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Ok, so we're given the distance, d(x,C) between a point, x, and a closed set C in a metric space to be: inf{d(x,y): for all y in C}. Then we have to generalize this to define the distance between two sets I'm fairly certain you can define it as:

the distance between closed sets D and C in a metric space, d(C,D) = inf{d(y,D): for all y contained in C}. Which should be equivalent to inf{d(x,y): for all x,y contained in C,D respectively}.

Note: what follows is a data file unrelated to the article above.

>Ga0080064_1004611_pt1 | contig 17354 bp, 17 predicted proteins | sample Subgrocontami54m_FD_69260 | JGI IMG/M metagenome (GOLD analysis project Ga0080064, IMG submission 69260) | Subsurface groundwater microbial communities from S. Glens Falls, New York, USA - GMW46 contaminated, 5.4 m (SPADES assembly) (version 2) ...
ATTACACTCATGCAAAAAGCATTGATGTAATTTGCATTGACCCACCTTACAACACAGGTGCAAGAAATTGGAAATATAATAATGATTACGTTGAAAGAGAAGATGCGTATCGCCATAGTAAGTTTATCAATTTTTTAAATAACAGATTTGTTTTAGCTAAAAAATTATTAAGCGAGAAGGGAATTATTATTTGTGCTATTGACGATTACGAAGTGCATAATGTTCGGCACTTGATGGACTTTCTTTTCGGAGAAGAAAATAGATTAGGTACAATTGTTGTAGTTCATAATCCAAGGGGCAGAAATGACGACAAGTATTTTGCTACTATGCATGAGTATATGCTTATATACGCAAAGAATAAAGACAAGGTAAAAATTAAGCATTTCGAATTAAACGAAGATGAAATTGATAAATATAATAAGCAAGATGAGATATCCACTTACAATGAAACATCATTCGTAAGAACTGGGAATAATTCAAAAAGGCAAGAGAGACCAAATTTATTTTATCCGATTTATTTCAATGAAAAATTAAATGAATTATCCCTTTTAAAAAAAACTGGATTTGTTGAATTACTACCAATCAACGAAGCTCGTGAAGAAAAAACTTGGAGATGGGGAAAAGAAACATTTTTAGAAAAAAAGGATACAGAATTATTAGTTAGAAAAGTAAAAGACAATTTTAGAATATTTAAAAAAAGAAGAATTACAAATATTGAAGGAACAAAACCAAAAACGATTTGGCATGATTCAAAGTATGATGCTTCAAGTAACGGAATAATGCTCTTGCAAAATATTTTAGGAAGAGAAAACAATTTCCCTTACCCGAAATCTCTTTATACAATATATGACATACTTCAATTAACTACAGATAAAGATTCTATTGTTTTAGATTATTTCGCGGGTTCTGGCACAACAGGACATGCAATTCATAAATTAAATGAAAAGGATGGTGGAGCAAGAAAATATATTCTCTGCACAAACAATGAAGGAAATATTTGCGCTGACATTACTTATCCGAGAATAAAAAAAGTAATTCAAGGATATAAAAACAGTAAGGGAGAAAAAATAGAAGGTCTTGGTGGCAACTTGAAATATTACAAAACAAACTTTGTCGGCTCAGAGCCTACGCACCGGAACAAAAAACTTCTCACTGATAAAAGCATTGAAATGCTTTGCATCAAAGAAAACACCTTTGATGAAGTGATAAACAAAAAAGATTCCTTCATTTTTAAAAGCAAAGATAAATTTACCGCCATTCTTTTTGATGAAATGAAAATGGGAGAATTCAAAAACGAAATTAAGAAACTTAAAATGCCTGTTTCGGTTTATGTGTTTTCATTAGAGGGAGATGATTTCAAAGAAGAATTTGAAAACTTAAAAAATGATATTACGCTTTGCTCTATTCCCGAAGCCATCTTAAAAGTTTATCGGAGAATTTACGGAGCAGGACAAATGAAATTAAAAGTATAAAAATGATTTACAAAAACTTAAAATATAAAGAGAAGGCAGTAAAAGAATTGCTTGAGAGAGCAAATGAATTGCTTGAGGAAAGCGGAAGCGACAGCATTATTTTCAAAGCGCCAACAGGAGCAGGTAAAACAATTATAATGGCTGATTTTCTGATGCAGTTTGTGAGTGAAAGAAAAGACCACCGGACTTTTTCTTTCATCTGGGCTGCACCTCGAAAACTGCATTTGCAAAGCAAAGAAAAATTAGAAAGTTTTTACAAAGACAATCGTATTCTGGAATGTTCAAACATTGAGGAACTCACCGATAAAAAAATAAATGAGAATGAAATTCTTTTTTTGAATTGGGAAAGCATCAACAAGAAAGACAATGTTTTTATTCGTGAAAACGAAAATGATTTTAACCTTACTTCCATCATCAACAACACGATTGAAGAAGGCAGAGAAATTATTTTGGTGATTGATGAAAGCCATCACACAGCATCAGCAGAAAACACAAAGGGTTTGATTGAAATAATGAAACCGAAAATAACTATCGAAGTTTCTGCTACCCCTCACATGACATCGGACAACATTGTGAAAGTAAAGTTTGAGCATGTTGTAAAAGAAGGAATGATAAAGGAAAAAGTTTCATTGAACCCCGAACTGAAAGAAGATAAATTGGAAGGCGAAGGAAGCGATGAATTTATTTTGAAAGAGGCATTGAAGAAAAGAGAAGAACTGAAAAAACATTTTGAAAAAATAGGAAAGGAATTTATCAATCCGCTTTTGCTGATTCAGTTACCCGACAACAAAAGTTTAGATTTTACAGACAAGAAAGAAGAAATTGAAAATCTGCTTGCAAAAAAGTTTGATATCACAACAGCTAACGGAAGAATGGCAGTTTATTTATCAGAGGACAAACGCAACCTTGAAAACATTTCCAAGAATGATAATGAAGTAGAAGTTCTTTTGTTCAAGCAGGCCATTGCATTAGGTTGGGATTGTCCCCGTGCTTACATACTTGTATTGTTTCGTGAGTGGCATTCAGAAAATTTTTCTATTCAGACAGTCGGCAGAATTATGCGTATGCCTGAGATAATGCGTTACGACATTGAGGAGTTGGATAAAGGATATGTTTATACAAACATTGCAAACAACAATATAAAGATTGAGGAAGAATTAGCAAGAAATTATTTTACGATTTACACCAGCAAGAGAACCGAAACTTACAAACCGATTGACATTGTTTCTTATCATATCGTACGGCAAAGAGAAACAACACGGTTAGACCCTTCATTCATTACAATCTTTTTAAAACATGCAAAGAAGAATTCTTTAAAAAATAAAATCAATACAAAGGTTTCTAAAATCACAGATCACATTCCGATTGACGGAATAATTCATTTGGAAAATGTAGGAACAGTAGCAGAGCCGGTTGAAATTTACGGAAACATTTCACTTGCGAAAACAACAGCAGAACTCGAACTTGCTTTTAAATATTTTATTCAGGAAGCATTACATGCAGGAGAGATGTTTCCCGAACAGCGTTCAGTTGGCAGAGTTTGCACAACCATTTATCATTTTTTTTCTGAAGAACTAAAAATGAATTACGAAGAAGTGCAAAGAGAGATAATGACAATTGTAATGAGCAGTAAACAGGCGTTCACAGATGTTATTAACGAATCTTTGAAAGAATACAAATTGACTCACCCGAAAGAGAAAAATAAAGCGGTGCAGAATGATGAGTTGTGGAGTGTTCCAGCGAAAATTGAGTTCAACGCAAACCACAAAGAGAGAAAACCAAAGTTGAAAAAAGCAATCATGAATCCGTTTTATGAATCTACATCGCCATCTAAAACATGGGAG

My question is this: How to construct an example of two closed, disjoint sets whose distance is zero under this definition? I feel like I need to find two sets containing points that can be made arbitrarily close, but am unsure how to do this without some point being a limit point of both sets, contradicting C,D disjoint.

If you guys have an idea that would be great, I'd much prefer a hint or nudge in the right direction if possible.

Thanks again.

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# Homework Help: Distance Between Closed sets in a metric space

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